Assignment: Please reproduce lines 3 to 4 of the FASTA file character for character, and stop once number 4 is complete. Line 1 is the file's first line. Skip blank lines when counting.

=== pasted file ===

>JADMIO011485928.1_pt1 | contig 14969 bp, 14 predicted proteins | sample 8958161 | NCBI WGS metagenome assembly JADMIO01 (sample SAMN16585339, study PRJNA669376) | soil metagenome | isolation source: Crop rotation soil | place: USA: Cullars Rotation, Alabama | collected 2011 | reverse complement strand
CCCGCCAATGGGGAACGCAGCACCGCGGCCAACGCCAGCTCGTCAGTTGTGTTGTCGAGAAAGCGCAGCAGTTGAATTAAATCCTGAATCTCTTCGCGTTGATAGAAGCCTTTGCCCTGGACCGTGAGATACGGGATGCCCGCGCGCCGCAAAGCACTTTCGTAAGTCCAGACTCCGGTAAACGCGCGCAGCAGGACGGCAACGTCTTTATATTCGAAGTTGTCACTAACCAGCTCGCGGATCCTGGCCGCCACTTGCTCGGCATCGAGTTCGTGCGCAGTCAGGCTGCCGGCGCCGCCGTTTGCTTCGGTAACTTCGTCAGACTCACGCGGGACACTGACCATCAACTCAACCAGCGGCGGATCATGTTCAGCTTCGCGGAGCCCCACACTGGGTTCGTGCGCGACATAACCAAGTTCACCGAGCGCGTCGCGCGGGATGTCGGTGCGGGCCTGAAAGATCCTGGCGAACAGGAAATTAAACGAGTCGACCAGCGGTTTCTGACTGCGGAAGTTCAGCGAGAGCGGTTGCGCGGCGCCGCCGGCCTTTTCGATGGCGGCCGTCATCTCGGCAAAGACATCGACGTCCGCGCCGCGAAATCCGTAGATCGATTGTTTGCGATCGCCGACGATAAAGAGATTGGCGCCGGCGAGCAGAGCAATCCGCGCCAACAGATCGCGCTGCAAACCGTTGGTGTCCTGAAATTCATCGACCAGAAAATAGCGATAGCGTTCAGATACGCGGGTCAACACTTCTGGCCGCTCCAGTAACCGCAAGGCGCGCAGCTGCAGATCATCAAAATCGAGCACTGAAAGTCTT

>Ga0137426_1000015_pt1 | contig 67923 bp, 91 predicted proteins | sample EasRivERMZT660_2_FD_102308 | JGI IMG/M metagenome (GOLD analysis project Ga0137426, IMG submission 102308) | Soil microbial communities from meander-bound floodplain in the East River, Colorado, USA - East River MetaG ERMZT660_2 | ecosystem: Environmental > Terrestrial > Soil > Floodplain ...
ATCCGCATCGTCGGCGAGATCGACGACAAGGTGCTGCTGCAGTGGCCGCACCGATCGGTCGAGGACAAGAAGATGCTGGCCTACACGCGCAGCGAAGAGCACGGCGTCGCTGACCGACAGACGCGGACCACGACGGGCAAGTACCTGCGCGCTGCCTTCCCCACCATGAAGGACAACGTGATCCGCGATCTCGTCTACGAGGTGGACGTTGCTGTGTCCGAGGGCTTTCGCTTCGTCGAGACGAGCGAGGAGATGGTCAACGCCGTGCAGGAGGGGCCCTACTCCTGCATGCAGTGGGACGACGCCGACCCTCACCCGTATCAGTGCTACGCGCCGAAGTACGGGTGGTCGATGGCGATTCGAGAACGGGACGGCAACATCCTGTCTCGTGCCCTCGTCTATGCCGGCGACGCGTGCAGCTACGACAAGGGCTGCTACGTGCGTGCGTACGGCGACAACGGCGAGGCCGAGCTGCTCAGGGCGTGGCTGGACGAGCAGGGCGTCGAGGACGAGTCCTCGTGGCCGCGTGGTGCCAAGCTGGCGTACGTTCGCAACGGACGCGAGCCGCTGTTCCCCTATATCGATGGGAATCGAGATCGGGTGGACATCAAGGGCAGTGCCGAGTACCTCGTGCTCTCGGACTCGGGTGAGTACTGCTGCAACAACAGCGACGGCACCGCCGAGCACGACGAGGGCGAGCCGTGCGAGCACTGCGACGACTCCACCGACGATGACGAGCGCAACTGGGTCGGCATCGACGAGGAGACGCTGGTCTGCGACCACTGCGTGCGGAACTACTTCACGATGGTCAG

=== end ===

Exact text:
>Ga0137426_1000015_pt1 | contig 67923 bp, 91 predicted proteins | sample EasRivERMZT660_2_FD_102308 | JGI IMG/M metagenome (GOLD analysis project Ga0137426, IMG submission 102308) | Soil microbial communities from meander-bound floodplain in the East River, Colorado, USA - East River MetaG ERMZT660_2 | ecosystem: Environmental > Terrestrial > Soil > Floodplain ...
ATCCGCATCGTCGGCGAGATCGACGACAAGGTGCTGCTGCAGTGGCCGCACCGATCGGTCGAGGACAAGAAGATGCTGGCCTACACGCGCAGCGAAGAGCACGGCGTCGCTGACCGACAGACGCGGACCACGACGGGCAAGTACCTGCGCGCTGCCTTCCCCACCATGAAGGACAACGTGATCCGCGATCTCGTCTACGAGGTGGACGTTGCTGTGTCCGAGGGCTTTCGCTTCGTCGAGACGAGCGAGGAGATGGTCAACGCCGTGCAGGAGGGGCCCTACTCCTGCATGCAGTGGGACGACGCCGACCCTCACCCGTATCAGTGCTACGCGCCGAAGTACGGGTGGTCGATGGCGATTCGAGAACGGGACGGCAACATCCTGTCTCGTGCCCTCGTCTATGCCGGCGACGCGTGCAGCTACGACAAGGGCTGCTACGTGCGTGCGTACGGCGACAACGGCGAGGCCGAGCTGCTCAGGGCGTGGCTGGACGAGCAGGGCGTCGAGGACGAGTCCTCGTGGCCGCGTGGTGCCAAGCTGGCGTACGTTCGCAACGGACGCGAGCCGCTGTTCCCCTATATCGATGGGAATCGAGATCGGGTGGACATCAAGGGCAGTGCCGAGTACCTCGTGCTCTCGGACTCGGGTGAGTACTGCTGCAACAACAGCGACGGCACCGCCGAGCACGACGAGGGCGAGCCGTGCGAGCACTGCGACGACTCCACCGACGATGACGAGCGCAACTGGGTCGGCATCGACGAGGAGACGCTGGTCTGCGACCACTGCGTGCGGAACTACTTCACGATGGTCAG